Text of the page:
No End In Sight
Continuing the conversation…. Is there any end in sight for this crazy market? (To catch up go to our blog here) This has been the longest running, highest flying, craziest-making “up” market any of us have ever seen. For nine years, a historic low level of supply has held sway over the market and leveraged a remarkable rise in intensity, competition and of course, prices.
Along the way, records have been broken and most standards of normal have fallen by the wayside. In fact, the entire process of preparing, pricing, marketing and negotiating homes for sale has been forced to morph in the face of multiple-offers, overbids, a wild influx of cash, disappearing contingencies and the ever-expanding appetite of Sellers.
That’s what happens when low supply meets high demand and the relationship continues out of whack for too long. The status quo can’t change until there’s a significant increase in the number of homes coming on the market or a significant decrease in the number of people wanting to buy. Or both. Is there anything on the horizon to suggest either are likely to happen any time soon? Here’s what’s fueling demand:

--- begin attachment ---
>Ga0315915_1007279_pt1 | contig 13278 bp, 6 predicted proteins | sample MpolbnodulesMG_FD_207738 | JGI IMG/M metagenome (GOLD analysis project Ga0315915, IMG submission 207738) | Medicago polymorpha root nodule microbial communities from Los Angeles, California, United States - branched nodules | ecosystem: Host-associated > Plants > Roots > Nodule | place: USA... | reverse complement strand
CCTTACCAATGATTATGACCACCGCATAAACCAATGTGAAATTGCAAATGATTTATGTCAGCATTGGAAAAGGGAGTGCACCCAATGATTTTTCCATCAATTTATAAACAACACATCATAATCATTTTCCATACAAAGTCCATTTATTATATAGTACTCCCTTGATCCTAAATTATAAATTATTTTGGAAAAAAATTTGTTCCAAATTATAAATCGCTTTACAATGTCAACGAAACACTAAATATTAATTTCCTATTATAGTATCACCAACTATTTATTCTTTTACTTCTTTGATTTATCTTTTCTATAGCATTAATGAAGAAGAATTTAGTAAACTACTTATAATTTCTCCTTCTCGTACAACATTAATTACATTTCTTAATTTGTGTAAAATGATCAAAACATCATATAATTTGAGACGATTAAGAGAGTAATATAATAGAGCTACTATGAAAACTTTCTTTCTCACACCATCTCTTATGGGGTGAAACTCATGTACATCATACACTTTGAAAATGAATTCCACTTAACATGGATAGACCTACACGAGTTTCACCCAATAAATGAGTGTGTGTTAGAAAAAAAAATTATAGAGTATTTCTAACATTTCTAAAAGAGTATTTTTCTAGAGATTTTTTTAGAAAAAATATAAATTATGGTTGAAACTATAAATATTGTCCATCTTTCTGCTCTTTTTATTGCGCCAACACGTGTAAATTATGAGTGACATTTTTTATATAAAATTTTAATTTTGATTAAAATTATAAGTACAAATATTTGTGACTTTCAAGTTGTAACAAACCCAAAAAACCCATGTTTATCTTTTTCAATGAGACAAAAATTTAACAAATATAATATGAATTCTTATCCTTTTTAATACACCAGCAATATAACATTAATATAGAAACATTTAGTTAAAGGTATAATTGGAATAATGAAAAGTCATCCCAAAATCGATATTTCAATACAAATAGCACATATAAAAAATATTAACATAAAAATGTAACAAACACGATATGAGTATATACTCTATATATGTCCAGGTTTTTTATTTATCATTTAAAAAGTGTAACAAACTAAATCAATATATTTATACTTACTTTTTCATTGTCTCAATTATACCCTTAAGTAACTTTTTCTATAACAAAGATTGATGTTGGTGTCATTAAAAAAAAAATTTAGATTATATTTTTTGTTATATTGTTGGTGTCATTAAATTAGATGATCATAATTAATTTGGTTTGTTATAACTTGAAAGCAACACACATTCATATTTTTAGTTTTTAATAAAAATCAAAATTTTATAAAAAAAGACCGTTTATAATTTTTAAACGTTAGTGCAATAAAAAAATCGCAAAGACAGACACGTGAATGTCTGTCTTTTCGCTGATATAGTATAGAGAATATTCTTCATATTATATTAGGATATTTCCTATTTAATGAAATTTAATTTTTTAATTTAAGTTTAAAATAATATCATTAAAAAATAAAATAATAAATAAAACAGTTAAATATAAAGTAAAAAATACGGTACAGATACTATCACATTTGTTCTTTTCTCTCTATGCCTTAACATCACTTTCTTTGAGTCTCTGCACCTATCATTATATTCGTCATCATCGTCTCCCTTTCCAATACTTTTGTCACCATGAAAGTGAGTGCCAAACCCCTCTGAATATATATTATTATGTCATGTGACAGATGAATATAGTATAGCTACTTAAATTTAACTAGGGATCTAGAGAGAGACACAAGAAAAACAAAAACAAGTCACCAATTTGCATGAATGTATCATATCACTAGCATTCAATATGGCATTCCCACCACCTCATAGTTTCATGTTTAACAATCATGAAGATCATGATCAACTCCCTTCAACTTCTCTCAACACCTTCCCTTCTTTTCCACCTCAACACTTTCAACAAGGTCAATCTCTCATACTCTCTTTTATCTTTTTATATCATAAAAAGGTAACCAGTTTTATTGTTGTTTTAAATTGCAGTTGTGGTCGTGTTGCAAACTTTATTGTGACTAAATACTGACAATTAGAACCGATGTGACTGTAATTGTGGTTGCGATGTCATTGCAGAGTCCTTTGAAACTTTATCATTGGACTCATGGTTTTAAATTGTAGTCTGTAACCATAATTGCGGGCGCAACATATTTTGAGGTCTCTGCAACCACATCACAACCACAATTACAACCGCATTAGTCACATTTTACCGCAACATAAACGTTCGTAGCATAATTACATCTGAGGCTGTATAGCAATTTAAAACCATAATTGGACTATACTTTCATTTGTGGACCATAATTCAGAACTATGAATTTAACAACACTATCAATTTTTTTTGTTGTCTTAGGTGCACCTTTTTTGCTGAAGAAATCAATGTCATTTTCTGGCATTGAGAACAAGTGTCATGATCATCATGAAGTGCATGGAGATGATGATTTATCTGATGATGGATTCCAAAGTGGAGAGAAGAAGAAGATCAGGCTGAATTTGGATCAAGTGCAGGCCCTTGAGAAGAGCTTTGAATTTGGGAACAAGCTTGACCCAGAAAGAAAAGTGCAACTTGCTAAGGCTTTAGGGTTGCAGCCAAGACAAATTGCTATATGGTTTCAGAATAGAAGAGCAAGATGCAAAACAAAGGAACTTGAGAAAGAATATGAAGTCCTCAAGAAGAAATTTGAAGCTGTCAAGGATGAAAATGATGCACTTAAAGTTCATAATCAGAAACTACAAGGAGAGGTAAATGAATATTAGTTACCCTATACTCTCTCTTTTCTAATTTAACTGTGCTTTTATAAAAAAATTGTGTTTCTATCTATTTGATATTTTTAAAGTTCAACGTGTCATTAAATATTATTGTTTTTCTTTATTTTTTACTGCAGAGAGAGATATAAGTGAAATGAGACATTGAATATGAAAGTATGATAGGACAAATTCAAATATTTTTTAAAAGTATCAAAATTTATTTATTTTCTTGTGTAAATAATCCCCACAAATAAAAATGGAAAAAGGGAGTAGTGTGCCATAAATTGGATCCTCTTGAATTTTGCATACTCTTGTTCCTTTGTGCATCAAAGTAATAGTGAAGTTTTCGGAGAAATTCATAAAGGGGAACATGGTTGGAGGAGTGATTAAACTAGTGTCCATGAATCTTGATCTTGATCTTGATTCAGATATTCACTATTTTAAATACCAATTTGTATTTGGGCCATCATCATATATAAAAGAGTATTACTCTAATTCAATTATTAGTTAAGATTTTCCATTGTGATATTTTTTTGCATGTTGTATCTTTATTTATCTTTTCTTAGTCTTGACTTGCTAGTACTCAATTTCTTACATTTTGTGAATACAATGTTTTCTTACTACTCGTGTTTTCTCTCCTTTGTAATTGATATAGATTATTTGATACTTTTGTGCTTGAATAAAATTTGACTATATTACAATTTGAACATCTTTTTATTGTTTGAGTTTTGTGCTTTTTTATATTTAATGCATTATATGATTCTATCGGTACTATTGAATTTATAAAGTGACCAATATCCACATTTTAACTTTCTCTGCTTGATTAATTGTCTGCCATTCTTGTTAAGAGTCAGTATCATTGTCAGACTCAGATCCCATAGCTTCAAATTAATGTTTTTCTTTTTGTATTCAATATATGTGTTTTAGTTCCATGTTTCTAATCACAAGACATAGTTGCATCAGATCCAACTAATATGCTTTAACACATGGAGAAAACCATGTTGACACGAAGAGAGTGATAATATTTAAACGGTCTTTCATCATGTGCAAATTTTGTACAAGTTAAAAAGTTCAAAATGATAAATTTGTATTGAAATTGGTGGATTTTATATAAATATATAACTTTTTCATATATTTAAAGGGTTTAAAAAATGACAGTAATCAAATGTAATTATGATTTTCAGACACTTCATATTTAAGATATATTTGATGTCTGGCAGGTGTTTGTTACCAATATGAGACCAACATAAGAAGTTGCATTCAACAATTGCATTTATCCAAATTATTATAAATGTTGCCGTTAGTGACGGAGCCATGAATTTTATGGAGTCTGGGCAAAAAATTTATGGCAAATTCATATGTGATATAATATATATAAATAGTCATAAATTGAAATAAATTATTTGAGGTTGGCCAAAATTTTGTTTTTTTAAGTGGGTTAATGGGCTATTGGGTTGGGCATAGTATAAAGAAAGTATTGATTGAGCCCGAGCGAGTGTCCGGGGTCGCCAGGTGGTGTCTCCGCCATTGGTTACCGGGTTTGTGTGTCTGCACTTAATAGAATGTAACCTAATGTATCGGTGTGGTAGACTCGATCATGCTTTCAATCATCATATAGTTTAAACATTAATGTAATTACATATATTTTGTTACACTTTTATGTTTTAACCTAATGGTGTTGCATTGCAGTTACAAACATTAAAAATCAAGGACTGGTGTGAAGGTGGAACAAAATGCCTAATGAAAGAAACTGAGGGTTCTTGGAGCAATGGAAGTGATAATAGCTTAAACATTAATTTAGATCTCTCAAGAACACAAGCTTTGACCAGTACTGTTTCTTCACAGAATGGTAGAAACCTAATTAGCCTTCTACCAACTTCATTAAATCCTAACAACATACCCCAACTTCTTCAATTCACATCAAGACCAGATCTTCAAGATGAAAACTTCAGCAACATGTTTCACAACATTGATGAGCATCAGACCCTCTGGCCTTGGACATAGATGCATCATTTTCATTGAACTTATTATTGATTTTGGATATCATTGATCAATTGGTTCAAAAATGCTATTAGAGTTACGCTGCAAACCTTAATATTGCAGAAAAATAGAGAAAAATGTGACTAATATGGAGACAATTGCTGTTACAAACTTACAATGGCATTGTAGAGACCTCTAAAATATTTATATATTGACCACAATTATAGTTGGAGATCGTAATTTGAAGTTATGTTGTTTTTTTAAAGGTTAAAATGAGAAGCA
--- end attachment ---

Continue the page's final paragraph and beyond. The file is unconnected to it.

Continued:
Jobs. Technology has fared well during the pandemic. There are still plenty of high paying jobs over the hill in Silicon Valley and life on the Coast looks mighty good.
Venture Capital. Forget Austin. The lion’s share of VC money is still being invested in our region.
Virtual Work. For the foreseeable future, more tech workers will be able to skip the commute. Maybe forever.
Stock Indexes. Despite flux over the new variant, they’re still near record highs, beefing up buyer confidence and adding to downpayments.
Interest Rates. Still in the realm of record lows. Who doesn’t want to lock in for the long haul under 3.5%?
Affordability. Yes, homes have grown increasingly unaffordable but for the segment that can still afford to buy, debt ratios have actually decreased.
Santa Cruz vs Neighboring Counties.. As high as our prices are, Santa Cruz still looks like a bargain to buyers coming from Silicon Valley.
Second Homes. Their desirability only went up during and after shelter-in-place.
Existential Considerations. The profound experience of COVID has inspired more people to reevaluate the future and pursue new goals – many of which involve moving to places like Santa Cruz.